Finding true love, or a suitable spouse has been a recurring motif in literature, cinema and television since the beginning of storytelling. While love is about finding someone to care for, it is also about proving to yourself that you are lovable and repairing your self-esteem through someone else’s affections. What better way to do this than by allowing someone to choose you without knowing how you look? Hear Me. Love Me, now streaming on Amazon Prime, is based on an international format from Fremantle Media-owned Israeli production house Abot Hameiri and promises a twist on the concept of blind dates and a more evolved way to find love.
The format sets up a girl looking for love on three blind dates in one day. She can hear the eligible bachelors speak, see their homes, what they do and even meet his friends, but not see his face. Each suitor gets three virtual dates with the girl, and she sees them trying to impress her through the rather cheesily named ‘dil ka screen’ (screen to the heart). After three dates, she chooses one faceless man for a final date, after which we are left to assume that they walked out of the studio together.
The show hopes to combine the new world technology of mini cameras and live streaming video with supposedly old-school ideas of romance where hearts meet and looks are sidestepped for a deeper connection. Former Bollywood actor Shilpa Shetty Kundra (who pronounces Shetty like jetty and Kundra like Tundra) is the celebrity friend, philosopher and guide offering her reactions and wise insights on how the heart is on the left, but it’s always right!
Over the years, several such love and dating based shows have released in India, both on youth-centric channels like MTV, Channel V and on mainstream GECs. There were the infamous swayamvars of Rakhi Sawant and Rahul Mahajan, and the gloriously patriarchal Lux Perfect Bride where prospective mothers-in-law rejected girls for not being marriage material. For the millennial audience, there are a plethora of shows, from the long-running Splitsvilla to newer concepts like Dating in the Dark and Love School. Hear Me. Love Me is designed to compete with shows on TV channels like MTV or Bindaas. From reality segments featuring interviews, glamorous introduction montages, reaction shots and bright youthful colours, Hear Me. Love Me has it all but offers no real surprises.
In a show that’s supposed to sidestep looks, the men and women on the show are objectified as pretty and desirable from the get-go. Shilpa even begins every episode by asking the person looking for love why he/she is single in spite of being so good-looking. Each one of the girls is perfectly coiffed from head to toe though none of the suitors can really see her till the last 5 minutes. Ironically, this is when she appears looking even more glamorous than before as if to avoid disappointing the men. The men are also largely fit and good-looking with some of them baring their abs while they do their push-ups. It’s almost as if to assure audiences that though this is a blind date, no one is going to end up with anyone dark, fat, or ugly. As I discovered, quite a few of the girls and their suitors have already appeared on other shows before, are aspiring models and actors, or are minor celebrities in their own right. It’s quite obvious given their ease in front of the camera and the effortlessness with which they mouth scripted lines. It is this continuous artifice that goes against the premise of the show shunning the superficial.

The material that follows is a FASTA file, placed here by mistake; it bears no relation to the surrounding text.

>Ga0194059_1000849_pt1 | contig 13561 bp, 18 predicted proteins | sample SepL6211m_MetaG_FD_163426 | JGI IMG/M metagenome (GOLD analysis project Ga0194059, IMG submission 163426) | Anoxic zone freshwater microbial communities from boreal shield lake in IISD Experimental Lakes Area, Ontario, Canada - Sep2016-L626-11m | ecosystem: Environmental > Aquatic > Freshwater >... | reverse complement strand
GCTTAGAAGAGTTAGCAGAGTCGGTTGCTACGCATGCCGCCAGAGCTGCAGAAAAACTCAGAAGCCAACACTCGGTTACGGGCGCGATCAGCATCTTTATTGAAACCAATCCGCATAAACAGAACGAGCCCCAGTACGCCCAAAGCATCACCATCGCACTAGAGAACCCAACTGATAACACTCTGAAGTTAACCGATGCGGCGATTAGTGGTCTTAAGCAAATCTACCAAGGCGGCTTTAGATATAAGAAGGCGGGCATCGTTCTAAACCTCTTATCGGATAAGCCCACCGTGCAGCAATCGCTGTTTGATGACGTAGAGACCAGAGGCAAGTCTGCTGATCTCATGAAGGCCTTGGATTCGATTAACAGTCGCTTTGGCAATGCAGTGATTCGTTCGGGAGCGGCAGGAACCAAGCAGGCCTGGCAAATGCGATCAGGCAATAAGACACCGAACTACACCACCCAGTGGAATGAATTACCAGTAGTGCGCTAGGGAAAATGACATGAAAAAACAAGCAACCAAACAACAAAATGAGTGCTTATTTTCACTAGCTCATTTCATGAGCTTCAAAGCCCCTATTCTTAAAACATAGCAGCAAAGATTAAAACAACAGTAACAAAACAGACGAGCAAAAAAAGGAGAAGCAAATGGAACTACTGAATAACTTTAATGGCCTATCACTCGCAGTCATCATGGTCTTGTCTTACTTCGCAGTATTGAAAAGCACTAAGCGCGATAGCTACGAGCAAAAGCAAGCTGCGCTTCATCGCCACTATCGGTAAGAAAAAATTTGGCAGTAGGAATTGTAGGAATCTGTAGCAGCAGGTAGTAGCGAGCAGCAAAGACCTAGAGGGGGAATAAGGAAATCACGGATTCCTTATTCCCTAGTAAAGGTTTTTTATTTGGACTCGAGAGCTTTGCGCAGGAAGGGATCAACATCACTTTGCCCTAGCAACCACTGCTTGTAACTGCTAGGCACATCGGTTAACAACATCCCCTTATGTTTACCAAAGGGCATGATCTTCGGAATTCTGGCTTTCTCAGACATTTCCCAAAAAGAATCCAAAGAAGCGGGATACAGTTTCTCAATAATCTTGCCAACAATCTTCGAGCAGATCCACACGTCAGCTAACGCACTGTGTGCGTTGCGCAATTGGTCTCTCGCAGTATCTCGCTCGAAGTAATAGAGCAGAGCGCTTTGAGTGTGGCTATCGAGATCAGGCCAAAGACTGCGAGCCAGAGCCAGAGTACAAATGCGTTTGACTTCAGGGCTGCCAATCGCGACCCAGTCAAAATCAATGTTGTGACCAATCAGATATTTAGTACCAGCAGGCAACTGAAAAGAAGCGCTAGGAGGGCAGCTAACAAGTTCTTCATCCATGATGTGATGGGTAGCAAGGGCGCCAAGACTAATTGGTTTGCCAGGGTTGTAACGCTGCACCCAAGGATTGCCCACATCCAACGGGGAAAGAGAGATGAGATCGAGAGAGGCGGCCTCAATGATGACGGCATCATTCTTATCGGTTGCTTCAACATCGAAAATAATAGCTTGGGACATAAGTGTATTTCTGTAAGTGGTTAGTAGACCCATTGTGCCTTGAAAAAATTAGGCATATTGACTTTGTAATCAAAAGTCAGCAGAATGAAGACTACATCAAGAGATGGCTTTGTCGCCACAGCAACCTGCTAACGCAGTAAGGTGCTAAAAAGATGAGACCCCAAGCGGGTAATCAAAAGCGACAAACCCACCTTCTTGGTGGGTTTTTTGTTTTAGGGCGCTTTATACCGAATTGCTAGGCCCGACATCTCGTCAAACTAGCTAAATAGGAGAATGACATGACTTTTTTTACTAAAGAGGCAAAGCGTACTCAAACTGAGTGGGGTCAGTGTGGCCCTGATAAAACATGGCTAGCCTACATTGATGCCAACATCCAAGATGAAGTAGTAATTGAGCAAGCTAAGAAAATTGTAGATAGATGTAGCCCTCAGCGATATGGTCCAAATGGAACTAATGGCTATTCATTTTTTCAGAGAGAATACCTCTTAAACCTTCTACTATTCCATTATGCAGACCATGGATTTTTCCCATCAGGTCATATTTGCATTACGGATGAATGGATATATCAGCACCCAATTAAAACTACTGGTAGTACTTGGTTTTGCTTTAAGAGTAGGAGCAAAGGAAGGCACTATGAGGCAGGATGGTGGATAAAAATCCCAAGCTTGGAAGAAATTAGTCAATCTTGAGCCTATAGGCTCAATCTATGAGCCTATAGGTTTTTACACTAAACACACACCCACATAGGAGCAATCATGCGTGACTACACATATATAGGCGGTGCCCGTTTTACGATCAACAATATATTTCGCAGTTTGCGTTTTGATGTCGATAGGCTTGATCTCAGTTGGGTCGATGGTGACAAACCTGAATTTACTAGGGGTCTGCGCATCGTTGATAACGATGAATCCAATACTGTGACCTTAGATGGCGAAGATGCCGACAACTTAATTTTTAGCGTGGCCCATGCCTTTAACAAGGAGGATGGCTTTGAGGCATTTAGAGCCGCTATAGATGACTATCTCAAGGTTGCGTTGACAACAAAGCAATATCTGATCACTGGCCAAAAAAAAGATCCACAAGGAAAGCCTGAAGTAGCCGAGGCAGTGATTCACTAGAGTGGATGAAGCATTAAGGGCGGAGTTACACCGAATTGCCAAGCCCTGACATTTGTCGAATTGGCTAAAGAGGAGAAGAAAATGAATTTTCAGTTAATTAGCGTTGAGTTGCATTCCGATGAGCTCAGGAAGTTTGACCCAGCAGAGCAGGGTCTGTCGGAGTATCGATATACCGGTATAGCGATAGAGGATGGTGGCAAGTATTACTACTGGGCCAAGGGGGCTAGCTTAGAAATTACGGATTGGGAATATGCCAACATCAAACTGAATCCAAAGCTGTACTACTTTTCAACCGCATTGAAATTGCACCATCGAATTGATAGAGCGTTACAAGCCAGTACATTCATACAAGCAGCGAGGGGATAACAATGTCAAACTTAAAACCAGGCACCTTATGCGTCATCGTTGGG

It was especially awkward to see women using their physicality to gain brownie points with Sreeram Chandra, one of the only men on the couch. While one of his prospective dates spoke to him while the camera captured her bare legs getting a massage, another proceeded to peel off her clothes and pole dance while the camera peeked into and then dodged her cleavage. It’s titillation 101, and if we are still using female bodies to grab eyeballs, have we really broken any creative boundaries at all?
It’s true that the show does not promise a happily ever after or even a second date, but it desperately lacks the spontaneity that is crucial to its core promise. The contestants are obsessed with each other’s past relationships and why their previous break-ups happened. At the risk of sounding callous, the only serious topic of conversation on the show is when contestants talk about losing a parent. They also admit directly or indirectly that a person’s looks are important, and after their final face-to-face encounter that they were expecting someone who looked different. These admissions, while honest, again detract from the show’s attempt at ennobling the process of finding a mate.
A show like this would have perhaps been more successful as weekly episodes on television, where some interest can be built up using on-air promotions and sustained marketing. On a digital format, you lose interest by episode 3 because it’s the same silliness over and over again. Shilpa tries very hard to breathe life into the proceedings on the couch by introducing her trademark one-liners and is honestly the only redeeming factor of the show, but even she can’t do much to salvage this snooze fest where the protagonist just sits on a couch doing nothing proactive to find love.